Every detail matters when you’re planning your dream wedding. The person who performs the ceremony plays one of the most critical parts in your big day. If you haven’t yet chosen the individual who will help you officially tie the knot, we’ve got you covered. Read on for insights from experienced officiants who can help you with your selection process.
Let’s start with the basics. Common types of wedding officiants include:
· non-religious (justice of the peace)
· civil (judges, mayors)
· professional officiants
· family or friends
We spoke with three: Rabbi Barry Altmark, an ordained rabbi; Jenny Muir, a professional officiant; and Kristine Faupel, a marketer who performed her godson’s wedding ceremony.
What to Consider when Choosing an Officiant
Here are the factors you should think about and questions to ask during your officiant search.
- Check legal qualifications. Ensure that any officiant you consider is legally authorized to perform weddings in the location of your ceremony, or can attain that authorization before the big day. Also consider if you plan to handle the marriage license process yourselves or if you need the officiant to guide you through it.
- Are they available on your date? Even if you fall in LOVE with an officiant, if they can’t be with you on your date, it’s a non-starter.
- Are they experienced? Read reviews or seek recommendations about professional officiants from friends, family, or other vendors. However, if you are considering having a friend or family member officiate, make sure they have the skills to perform this role and ability to prepare well in advance (remember, it needs to be legal when all is said and done! See point #1 above.)
- Do you want a religious or non-religious ceremony? If you plan on a religious ceremony, there are some additional questions to explore. Is it important that your officiant is familiar with your faith traditions? If you and your partner are of different faiths, will you want a representative for each? Or will you want one individual to cover both?
- Do you have a specific vision for your ceremony? Some officiants are open to couple input while others may not be as flexible.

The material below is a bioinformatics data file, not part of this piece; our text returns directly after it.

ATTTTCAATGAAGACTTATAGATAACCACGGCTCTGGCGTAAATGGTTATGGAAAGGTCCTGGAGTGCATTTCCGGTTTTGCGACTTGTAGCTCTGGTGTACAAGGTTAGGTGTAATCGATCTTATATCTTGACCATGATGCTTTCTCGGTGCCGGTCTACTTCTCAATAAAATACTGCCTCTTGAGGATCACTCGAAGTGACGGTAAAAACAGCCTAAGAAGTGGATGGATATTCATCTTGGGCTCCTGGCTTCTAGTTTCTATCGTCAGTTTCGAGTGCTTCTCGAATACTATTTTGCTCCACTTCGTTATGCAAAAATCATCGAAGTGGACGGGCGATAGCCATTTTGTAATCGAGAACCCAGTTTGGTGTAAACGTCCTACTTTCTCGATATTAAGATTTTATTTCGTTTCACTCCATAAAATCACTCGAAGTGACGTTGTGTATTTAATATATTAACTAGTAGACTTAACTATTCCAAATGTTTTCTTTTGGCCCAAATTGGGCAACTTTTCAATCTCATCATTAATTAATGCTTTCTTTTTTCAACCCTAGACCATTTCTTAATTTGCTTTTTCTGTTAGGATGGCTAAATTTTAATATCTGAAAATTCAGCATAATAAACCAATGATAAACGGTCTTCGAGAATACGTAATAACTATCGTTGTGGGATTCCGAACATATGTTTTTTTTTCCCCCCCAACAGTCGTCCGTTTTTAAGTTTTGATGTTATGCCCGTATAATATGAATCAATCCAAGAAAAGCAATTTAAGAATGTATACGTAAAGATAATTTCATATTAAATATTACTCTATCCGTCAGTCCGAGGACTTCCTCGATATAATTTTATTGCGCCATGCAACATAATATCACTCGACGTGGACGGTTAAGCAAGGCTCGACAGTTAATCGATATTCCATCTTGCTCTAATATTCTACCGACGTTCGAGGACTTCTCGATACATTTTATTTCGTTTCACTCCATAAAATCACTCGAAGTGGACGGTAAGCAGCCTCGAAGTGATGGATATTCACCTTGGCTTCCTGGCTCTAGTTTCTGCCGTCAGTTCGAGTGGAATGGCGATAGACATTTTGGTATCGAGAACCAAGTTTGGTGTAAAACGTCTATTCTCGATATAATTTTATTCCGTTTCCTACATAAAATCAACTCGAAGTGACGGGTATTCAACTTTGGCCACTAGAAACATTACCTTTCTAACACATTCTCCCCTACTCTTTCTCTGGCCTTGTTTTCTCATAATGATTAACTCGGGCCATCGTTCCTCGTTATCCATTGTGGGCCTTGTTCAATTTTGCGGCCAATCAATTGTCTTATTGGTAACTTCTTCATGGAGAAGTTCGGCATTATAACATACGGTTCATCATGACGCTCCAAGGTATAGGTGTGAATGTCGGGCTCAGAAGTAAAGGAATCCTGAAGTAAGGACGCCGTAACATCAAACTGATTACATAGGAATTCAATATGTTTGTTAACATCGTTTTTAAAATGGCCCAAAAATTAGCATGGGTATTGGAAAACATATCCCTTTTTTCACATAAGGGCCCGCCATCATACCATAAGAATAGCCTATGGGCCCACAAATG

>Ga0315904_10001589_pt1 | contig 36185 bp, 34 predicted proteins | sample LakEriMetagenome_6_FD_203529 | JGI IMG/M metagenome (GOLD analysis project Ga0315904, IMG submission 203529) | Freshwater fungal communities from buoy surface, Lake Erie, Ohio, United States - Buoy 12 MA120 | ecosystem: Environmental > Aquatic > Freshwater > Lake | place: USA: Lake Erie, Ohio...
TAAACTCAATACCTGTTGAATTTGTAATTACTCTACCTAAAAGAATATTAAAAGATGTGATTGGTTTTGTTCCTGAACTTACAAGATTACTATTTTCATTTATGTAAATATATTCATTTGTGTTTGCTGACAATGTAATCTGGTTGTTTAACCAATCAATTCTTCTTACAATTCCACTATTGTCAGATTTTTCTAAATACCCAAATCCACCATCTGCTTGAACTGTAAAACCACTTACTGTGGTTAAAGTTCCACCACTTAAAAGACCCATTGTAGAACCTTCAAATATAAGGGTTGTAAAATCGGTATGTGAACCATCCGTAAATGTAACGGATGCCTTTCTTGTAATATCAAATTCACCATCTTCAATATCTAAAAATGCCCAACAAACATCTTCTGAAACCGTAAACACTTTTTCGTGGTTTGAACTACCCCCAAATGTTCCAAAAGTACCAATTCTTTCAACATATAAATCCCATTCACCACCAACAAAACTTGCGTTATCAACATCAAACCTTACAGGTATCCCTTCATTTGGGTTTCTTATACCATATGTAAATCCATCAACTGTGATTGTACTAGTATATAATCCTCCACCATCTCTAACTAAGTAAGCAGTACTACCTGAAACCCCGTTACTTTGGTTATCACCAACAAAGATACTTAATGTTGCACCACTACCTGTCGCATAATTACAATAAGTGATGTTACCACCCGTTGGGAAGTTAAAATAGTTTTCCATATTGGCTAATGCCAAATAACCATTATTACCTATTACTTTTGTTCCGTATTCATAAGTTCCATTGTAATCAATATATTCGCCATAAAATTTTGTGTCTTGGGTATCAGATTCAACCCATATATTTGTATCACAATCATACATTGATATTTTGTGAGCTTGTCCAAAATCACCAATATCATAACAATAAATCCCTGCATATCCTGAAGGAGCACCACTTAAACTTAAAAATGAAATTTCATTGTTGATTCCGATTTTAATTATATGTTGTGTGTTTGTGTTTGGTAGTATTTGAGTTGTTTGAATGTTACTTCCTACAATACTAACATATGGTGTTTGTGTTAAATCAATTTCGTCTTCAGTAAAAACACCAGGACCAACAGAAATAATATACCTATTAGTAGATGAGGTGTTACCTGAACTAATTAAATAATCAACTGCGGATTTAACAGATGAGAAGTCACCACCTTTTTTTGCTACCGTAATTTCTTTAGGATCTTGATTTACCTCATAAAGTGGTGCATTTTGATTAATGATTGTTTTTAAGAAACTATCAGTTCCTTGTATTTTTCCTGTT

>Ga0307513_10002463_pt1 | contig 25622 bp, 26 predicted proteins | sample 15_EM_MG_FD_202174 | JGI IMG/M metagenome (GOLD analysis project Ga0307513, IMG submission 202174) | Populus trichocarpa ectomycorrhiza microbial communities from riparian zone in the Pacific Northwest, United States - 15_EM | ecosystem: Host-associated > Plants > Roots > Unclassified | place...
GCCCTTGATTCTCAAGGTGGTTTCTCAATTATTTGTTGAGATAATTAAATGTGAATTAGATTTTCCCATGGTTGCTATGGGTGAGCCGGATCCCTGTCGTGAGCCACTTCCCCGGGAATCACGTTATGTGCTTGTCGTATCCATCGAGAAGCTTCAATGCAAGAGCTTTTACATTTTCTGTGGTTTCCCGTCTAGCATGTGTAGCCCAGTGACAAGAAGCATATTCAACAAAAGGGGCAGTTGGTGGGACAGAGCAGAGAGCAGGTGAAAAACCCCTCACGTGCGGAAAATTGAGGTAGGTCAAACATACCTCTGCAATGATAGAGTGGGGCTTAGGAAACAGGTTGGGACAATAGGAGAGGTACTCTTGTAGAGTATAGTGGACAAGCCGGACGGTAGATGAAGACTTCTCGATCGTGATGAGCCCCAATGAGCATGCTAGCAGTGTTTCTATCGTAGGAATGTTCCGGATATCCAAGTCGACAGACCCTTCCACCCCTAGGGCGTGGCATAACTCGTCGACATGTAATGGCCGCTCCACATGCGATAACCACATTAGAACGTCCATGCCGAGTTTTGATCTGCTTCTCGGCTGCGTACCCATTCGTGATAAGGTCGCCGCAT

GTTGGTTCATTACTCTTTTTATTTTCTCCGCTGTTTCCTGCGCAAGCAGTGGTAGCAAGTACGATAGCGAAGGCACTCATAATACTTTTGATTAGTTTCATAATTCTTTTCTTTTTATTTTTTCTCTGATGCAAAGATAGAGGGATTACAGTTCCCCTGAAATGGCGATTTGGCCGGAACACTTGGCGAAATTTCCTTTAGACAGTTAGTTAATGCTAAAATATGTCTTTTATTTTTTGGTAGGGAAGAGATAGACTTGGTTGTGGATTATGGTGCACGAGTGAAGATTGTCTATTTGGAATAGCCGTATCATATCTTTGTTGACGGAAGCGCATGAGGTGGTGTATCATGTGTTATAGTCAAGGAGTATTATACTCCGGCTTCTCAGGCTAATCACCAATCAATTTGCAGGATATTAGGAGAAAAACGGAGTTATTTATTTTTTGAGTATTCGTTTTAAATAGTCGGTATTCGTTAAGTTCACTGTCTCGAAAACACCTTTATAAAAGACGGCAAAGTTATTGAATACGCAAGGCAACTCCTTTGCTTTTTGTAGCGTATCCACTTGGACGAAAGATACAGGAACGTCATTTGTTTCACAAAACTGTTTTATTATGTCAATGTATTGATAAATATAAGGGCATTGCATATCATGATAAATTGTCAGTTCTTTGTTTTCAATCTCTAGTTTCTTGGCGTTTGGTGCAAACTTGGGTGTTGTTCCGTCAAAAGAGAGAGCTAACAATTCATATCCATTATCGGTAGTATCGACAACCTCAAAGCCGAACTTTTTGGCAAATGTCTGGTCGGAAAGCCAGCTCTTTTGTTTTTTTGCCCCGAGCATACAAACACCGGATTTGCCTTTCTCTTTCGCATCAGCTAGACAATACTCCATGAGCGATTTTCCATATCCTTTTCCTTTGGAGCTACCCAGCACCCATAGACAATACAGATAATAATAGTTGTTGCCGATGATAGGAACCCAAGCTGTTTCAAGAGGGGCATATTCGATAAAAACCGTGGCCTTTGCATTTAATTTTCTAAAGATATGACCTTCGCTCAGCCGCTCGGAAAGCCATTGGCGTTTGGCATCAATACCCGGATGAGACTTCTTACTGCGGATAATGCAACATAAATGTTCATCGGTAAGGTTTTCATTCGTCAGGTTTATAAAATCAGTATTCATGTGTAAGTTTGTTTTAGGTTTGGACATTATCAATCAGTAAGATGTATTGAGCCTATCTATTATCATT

- Do you have a budget for the ceremony? Keep in mind that professional clergy and officiants expect to be paid for their preparation and ceremony role.
- Chemistry is important! Make sure you can meet to see which prospective officiants you like, respect, and “click” with as a couple.
- What is their process? If you don’t already know them, what is the plan for getting familiar with each other? How do you work out the ceremony details? How will the officiant personalize the ceremony to express your love story? How is the rehearsal handled?
Jenny Muir, of Ceremonies by Jenny, explained that changes in society over the past few years mean “Couples have more choice than ever before in the type of ceremony available to them.” Here are the ceremony types she discusses with couples if they’re not sure yet of what they want.
- Elopement. Couples who want a truly intimate ceremony can elope and remove the stresses that can often arise when planning a large wedding. Elopement typically includes just the couple and officiant, and sometimes a few guests. Ceremonies can happen pretty much anywhere, like on a mountaintop, by a waterfall, in a favorite restaurant…
- Micro-ceremony. These are similar to an elopement but typically include a small number of guests and a few more traditional wedding elements, like a celebratory toast, wedding cake, and formal photography.
- Traditional religious ceremony. These take place in a house of worship with a member of the clergy as the officiant. The content of the ceremony is determined by the liturgy of the specific religion. Personalization is often limited.
- Non-traditional religious ceremony. Some couples may include traditional religious elements in their ceremony but choose not to have it take place in a place of worship. This type of ceremony allows couples the flexibility to include as much or as little religious wording as they like, while also making room for non-religious elements.
- Custom/bespoke ceremony. This type of ceremony can be completely original, or it can marry classic wedding elements with more modern touches. Bespoke ceremonies often include a unity ceremony such as a handfasting, broom jumping, candle lighting, or any ritual that symbolizes their unity. A bespoke ceremony also allows flexibility for family members and friends to be involved in creative ways. This can be especially helpful if the couple has children or are a blended family. The officiant can incorporate meaningful ways for the children to be involved in their parents’ ceremony.